“We need to establish a new post-covid normal and not hark back to the old normal," Kesbhat said. That means a strict protocol should be in place, backed by statutory provisions, to implement the National Clean Air Programme formulated in January 2019.
Several rivers are flowing better, cleaner, though their waters are not yet potable. In a thorough analysis published on its website, the New Delhi-based South Asia Network of Dams, Rivers, People (SANDRP) said the state of a number of rivers in India—including the Yamuna, the Ganga, Hindon, and the Cauvery—improved in this lockdown due to reduced human activity.
Bhim Singh Rawat, a SANDRP volunteer who tracks the Yamuna basin, said that while the lack of industrial effluents entering the rivers due to a closure of industries was a major reason, there are other factors contributing to this situation, including good winter rainfall, high snowfall now melting with summer, reduction of irrigation water demand, stoppage of sand mining and reduction of cultural activities, including puja, bathing and cremations.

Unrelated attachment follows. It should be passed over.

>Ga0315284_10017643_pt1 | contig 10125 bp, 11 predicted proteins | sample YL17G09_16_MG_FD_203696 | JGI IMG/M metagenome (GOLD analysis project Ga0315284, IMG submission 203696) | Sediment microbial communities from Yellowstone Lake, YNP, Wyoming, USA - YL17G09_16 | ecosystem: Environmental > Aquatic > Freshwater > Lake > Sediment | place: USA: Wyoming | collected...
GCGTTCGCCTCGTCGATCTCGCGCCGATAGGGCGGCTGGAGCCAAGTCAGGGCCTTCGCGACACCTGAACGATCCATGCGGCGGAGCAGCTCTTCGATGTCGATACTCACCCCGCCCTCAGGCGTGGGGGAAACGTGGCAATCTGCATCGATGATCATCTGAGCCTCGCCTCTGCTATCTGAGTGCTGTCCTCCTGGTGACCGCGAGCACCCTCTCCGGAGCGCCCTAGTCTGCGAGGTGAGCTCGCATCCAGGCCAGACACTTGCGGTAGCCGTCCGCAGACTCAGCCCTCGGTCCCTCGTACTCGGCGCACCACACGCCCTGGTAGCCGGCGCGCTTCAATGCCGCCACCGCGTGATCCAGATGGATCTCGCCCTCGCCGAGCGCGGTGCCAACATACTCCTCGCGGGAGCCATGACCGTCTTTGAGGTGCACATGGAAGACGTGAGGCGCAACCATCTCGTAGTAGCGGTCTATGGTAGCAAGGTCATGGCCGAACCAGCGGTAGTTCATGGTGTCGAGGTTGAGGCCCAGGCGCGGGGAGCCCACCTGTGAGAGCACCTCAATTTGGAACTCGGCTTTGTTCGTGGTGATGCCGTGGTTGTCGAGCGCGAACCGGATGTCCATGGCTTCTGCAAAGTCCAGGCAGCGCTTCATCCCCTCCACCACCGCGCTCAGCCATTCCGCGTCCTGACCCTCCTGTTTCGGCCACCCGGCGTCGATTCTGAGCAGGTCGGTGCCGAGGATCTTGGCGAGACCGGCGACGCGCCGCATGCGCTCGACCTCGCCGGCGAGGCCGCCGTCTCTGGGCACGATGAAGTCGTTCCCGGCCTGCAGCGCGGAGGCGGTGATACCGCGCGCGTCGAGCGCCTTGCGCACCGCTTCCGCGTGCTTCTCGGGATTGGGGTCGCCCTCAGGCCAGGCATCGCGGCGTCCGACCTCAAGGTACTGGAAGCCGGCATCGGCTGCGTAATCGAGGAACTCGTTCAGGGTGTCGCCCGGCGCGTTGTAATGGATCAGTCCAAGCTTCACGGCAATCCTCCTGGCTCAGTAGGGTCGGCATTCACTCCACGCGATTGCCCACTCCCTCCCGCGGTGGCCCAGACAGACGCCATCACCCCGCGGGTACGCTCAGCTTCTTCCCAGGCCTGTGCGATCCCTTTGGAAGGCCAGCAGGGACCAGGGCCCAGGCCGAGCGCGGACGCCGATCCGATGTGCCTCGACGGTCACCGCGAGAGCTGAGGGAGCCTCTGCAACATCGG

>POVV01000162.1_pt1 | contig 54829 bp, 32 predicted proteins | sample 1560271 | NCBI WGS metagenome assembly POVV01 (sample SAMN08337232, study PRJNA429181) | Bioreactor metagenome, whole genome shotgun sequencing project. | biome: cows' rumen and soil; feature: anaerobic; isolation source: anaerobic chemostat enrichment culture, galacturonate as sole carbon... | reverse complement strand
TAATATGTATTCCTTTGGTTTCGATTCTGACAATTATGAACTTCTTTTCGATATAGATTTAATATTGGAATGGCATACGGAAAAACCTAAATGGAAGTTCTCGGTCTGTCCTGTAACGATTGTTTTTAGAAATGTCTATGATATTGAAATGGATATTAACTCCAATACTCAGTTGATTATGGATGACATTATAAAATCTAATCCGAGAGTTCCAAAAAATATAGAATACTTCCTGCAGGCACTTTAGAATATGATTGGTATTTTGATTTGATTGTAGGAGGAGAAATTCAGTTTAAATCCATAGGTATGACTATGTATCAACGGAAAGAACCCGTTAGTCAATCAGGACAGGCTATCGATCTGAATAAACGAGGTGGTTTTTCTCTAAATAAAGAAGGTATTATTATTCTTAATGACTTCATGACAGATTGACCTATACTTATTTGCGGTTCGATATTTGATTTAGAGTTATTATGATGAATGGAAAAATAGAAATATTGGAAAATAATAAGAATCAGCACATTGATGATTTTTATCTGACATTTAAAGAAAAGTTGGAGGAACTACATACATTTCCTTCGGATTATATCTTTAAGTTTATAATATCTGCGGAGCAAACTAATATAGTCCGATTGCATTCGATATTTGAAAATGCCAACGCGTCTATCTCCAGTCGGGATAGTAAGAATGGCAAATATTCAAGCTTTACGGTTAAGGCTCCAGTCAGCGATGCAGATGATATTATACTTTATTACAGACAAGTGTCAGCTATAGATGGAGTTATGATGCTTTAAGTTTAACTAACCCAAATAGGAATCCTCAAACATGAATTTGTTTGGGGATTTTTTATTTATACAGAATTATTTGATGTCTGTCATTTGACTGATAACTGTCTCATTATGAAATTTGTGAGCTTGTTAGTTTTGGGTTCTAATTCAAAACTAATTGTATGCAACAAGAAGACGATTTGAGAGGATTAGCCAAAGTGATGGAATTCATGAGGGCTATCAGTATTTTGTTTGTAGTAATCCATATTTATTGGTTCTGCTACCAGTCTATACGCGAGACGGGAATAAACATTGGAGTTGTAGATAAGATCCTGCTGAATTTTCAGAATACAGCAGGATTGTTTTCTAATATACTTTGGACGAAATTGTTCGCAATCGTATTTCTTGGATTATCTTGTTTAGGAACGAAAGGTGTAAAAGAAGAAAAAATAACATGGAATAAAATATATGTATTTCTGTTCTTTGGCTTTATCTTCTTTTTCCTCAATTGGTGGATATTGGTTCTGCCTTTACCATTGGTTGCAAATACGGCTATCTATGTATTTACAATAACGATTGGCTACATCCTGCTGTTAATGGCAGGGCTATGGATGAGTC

“The organic pollution level gets diluted in the Yamuna but it is the chemical pollution by industries that destroys the river’s self-cleansing properties," Rawat said.
And though the wastewater continues to flow through the sewers into the river unabated, the mere halt to toxic effluents for such a short span has helped the Yamuna run cleaner than it has in decades, he said. People in the villages along the Yamuna in the upper stretches are bathing in it after a long time. Late May, the Union Jal Shakti Minister Gajendra Singh Shekhawat said water bodies across India became clearer during the nationwide lockdown, and called for introspection.
At Varanasi, the Ganga’s water reportedly improved in terms of both colour and quality. The dissolved oxygen level was 8.7mg per litre upstream and 8.1mg per litre downstream, good enough for bathing. Healthy water has a dissolved oxygen level of at least 7 mg per litre. What’s more, the Gangetic dolphins—the endangered freshwater mammals—were spotted from the Kolkata ghats after many decades. The reason: apparently, improvement in water quality of Hooghly.